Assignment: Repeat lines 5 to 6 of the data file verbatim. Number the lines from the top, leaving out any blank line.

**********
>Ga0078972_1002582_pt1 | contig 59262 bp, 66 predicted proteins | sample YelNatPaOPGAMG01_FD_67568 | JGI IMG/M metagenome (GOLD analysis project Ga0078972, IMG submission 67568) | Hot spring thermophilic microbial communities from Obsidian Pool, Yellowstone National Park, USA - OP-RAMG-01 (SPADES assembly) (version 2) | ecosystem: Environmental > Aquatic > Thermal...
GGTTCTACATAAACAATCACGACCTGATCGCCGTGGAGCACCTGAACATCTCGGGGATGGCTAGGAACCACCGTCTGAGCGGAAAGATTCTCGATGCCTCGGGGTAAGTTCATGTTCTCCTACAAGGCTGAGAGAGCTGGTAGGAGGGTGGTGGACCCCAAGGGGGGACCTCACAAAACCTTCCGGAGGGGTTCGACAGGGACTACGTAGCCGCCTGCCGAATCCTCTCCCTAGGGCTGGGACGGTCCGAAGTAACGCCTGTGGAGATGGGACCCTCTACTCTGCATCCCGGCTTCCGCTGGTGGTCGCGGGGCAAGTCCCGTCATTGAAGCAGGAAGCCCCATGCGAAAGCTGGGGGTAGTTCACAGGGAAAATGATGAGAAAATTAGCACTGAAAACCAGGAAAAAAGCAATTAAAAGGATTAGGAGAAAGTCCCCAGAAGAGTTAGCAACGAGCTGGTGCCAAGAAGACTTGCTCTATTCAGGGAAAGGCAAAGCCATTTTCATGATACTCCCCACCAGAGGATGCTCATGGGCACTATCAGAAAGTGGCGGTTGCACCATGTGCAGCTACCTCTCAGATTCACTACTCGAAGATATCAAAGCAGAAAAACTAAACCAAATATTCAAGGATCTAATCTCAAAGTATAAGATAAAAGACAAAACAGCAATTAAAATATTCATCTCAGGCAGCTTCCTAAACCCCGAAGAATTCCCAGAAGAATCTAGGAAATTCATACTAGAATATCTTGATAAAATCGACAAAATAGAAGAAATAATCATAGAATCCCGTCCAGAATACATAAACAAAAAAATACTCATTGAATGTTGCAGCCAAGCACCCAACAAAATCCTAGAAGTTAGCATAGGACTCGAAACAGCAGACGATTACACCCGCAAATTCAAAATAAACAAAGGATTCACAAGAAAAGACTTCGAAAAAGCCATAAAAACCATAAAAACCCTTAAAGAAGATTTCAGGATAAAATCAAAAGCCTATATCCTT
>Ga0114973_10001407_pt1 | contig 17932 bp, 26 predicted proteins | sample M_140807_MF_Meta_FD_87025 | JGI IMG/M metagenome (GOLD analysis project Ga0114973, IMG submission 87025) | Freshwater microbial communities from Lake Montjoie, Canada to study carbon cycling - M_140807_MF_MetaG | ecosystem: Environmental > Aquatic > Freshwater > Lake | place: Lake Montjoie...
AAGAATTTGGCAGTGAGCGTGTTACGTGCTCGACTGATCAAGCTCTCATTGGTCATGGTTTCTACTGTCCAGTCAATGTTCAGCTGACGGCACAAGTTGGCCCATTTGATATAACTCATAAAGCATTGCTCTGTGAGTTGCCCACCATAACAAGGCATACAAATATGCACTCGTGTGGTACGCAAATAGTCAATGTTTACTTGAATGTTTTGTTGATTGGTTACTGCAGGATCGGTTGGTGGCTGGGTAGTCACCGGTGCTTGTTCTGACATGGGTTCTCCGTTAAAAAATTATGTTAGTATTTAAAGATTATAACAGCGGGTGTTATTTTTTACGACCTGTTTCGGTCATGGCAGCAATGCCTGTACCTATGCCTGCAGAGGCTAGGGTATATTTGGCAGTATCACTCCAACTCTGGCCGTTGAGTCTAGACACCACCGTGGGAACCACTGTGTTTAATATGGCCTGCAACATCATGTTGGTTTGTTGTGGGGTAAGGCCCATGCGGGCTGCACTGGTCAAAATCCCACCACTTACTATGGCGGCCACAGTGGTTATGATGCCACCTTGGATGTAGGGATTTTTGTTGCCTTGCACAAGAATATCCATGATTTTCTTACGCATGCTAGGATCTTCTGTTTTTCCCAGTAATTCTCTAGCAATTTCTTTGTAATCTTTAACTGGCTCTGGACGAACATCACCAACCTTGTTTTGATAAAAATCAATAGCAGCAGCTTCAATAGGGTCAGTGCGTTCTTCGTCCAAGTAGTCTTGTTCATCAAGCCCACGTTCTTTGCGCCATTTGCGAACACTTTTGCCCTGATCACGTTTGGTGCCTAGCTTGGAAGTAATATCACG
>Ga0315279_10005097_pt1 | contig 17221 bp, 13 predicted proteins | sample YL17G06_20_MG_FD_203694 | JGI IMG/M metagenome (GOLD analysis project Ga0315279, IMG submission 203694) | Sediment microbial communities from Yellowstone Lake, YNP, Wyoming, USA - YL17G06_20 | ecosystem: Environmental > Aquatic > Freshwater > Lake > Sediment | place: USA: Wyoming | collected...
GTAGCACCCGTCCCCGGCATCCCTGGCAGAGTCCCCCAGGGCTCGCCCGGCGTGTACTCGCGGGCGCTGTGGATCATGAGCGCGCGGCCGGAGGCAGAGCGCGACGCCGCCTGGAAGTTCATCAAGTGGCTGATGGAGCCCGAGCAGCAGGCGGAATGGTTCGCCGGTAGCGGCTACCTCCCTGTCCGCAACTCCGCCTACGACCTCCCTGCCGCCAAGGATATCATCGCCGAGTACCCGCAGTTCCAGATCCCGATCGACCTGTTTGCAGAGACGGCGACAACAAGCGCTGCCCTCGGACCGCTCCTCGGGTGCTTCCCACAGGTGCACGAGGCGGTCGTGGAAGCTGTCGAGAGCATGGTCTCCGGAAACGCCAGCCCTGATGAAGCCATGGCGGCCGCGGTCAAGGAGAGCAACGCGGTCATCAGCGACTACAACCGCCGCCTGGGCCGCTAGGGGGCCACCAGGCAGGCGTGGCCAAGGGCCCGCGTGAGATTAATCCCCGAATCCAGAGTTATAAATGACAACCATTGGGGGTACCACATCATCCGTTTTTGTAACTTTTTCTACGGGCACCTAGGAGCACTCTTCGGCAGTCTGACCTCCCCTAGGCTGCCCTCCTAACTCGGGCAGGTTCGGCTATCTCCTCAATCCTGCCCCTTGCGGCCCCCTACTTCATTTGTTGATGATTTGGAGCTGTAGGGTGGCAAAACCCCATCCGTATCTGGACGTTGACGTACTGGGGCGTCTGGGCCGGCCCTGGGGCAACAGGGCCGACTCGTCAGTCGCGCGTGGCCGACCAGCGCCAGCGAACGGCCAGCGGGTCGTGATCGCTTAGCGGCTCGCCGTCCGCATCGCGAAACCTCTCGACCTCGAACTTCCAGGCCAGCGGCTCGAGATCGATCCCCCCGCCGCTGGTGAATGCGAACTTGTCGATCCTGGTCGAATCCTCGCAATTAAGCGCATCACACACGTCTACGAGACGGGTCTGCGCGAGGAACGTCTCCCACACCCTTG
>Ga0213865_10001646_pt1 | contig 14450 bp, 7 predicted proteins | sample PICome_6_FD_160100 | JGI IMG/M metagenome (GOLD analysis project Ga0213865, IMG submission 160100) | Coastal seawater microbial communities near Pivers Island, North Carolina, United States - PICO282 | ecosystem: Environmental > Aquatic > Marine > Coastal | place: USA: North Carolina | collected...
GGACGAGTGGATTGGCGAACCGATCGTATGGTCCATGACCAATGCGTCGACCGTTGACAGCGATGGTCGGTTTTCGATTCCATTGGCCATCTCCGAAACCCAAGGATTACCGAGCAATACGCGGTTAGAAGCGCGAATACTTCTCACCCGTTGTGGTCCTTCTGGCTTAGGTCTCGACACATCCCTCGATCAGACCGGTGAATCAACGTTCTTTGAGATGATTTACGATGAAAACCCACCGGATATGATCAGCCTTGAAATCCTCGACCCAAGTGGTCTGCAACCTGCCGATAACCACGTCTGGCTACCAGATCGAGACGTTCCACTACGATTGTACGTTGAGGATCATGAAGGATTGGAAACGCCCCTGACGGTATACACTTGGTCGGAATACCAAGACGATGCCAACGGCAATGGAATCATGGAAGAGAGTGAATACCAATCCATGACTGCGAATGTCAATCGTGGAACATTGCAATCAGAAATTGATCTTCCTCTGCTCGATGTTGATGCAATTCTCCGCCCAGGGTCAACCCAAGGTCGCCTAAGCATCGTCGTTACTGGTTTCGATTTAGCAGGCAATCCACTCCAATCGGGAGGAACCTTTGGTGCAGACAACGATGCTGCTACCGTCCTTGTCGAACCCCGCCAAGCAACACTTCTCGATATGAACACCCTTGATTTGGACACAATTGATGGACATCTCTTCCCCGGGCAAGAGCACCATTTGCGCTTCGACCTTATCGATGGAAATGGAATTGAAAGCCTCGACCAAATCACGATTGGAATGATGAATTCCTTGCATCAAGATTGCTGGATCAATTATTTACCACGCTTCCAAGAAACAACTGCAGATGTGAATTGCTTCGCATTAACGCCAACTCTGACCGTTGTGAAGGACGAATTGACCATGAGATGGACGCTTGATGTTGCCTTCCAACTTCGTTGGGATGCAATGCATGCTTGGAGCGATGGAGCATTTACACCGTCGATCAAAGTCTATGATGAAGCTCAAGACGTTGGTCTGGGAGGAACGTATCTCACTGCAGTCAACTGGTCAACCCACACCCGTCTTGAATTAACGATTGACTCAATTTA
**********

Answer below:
>Ga0315279_10005097_pt1 | contig 17221 bp, 13 predicted proteins | sample YL17G06_20_MG_FD_203694 | JGI IMG/M metagenome (GOLD analysis project Ga0315279, IMG submission 203694) | Sediment microbial communities from Yellowstone Lake, YNP, Wyoming, USA - YL17G06_20 | ecosystem: Environmental > Aquatic > Freshwater > Lake > Sediment | place: USA: Wyoming | collected...
GTAGCACCCGTCCCCGGCATCCCTGGCAGAGTCCCCCAGGGCTCGCCCGGCGTGTACTCGCGGGCGCTGTGGATCATGAGCGCGCGGCCGGAGGCAGAGCGCGACGCCGCCTGGAAGTTCATCAAGTGGCTGATGGAGCCCGAGCAGCAGGCGGAATGGTTCGCCGGTAGCGGCTACCTCCCTGTCCGCAACTCCGCCTACGACCTCCCTGCCGCCAAGGATATCATCGCCGAGTACCCGCAGTTCCAGATCCCGATCGACCTGTTTGCAGAGACGGCGACAACAAGCGCTGCCCTCGGACCGCTCCTCGGGTGCTTCCCACAGGTGCACGAGGCGGTCGTGGAAGCTGTCGAGAGCATGGTCTCCGGAAACGCCAGCCCTGATGAAGCCATGGCGGCCGCGGTCAAGGAGAGCAACGCGGTCATCAGCGACTACAACCGCCGCCTGGGCCGCTAGGGGGCCACCAGGCAGGCGTGGCCAAGGGCCCGCGTGAGATTAATCCCCGAATCCAGAGTTATAAATGACAACCATTGGGGGTACCACATCATCCGTTTTTGTAACTTTTTCTACGGGCACCTAGGAGCACTCTTCGGCAGTCTGACCTCCCCTAGGCTGCCCTCCTAACTCGGGCAGGTTCGGCTATCTCCTCAATCCTGCCCCTTGCGGCCCCCTACTTCATTTGTTGATGATTTGGAGCTGTAGGGTGGCAAAACCCCATCCGTATCTGGACGTTGACGTACTGGGGCGTCTGGGCCGGCCCTGGGGCAACAGGGCCGACTCGTCAGTCGCGCGTGGCCGACCAGCGCCAGCGAACGGCCAGCGGGTCGTGATCGCTTAGCGGCTCGCCGTCCGCATCGCGAAACCTCTCGACCTCGAACTTCCAGGCCAGCGGCTCGAGATCGATCCCCCCGCCGCTGGTGAATGCGAACTTGTCGATCCTGGTCGAATCCTCGCAATTAAGCGCATCACACACGTCTACGAGACGGGTCTGCGCGAGGAACGTCTCCCACACCCTTG